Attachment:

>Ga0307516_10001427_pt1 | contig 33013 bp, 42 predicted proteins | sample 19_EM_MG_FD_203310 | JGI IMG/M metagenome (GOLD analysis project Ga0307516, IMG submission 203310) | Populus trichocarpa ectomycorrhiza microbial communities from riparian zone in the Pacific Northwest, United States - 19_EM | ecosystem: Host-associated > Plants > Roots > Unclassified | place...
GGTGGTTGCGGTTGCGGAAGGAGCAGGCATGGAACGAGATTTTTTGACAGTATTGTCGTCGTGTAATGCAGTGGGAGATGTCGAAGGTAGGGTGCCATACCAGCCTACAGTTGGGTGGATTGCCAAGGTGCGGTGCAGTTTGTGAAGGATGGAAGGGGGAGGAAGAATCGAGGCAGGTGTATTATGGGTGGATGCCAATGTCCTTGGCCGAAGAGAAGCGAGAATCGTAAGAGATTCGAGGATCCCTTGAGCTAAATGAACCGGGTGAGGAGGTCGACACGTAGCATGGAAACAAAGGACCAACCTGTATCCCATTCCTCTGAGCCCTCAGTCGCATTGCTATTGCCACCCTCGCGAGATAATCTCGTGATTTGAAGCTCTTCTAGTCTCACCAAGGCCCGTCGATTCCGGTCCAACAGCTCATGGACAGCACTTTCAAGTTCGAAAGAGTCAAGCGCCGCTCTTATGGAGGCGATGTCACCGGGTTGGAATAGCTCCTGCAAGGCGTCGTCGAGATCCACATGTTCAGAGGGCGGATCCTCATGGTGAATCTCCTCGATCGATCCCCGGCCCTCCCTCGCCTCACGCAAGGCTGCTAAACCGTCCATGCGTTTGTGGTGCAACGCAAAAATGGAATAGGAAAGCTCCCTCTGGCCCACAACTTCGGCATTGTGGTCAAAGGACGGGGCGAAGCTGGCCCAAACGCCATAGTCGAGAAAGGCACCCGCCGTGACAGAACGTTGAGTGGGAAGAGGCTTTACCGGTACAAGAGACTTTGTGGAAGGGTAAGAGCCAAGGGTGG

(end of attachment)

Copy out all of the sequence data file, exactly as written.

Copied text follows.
>Ga0307516_10001427_pt1 | contig 33013 bp, 42 predicted proteins | sample 19_EM_MG_FD_203310 | JGI IMG/M metagenome (GOLD analysis project Ga0307516, IMG submission 203310) | Populus trichocarpa ectomycorrhiza microbial communities from riparian zone in the Pacific Northwest, United States - 19_EM | ecosystem: Host-associated > Plants > Roots > Unclassified | place...
GGTGGTTGCGGTTGCGGAAGGAGCAGGCATGGAACGAGATTTTTTGACAGTATTGTCGTCGTGTAATGCAGTGGGAGATGTCGAAGGTAGGGTGCCATACCAGCCTACAGTTGGGTGGATTGCCAAGGTGCGGTGCAGTTTGTGAAGGATGGAAGGGGGAGGAAGAATCGAGGCAGGTGTATTATGGGTGGATGCCAATGTCCTTGGCCGAAGAGAAGCGAGAATCGTAAGAGATTCGAGGATCCCTTGAGCTAAATGAACCGGGTGAGGAGGTCGACACGTAGCATGGAAACAAAGGACCAACCTGTATCCCATTCCTCTGAGCCCTCAGTCGCATTGCTATTGCCACCCTCGCGAGATAATCTCGTGATTTGAAGCTCTTCTAGTCTCACCAAGGCCCGTCGATTCCGGTCCAACAGCTCATGGACAGCACTTTCAAGTTCGAAAGAGTCAAGCGCCGCTCTTATGGAGGCGATGTCACCGGGTTGGAATAGCTCCTGCAAGGCGTCGTCGAGATCCACATGTTCAGAGGGCGGATCCTCATGGTGAATCTCCTCGATCGATCCCCGGCCCTCCCTCGCCTCACGCAAGGCTGCTAAACCGTCCATGCGTTTGTGGTGCAACGCAAAAATGGAATAGGAAAGCTCCCTCTGGCCCACAACTTCGGCATTGTGGTCAAAGGACGGGGCGAAGCTGGCCCAAACGCCATAGTCGAGAAAGGCACCCGCCGTGACAGAACGTTGAGTGGGAAGAGGCTTTACCGGTACAAGAGACTTTGTGGAAGGGTAAGAGCCAAGGGTGG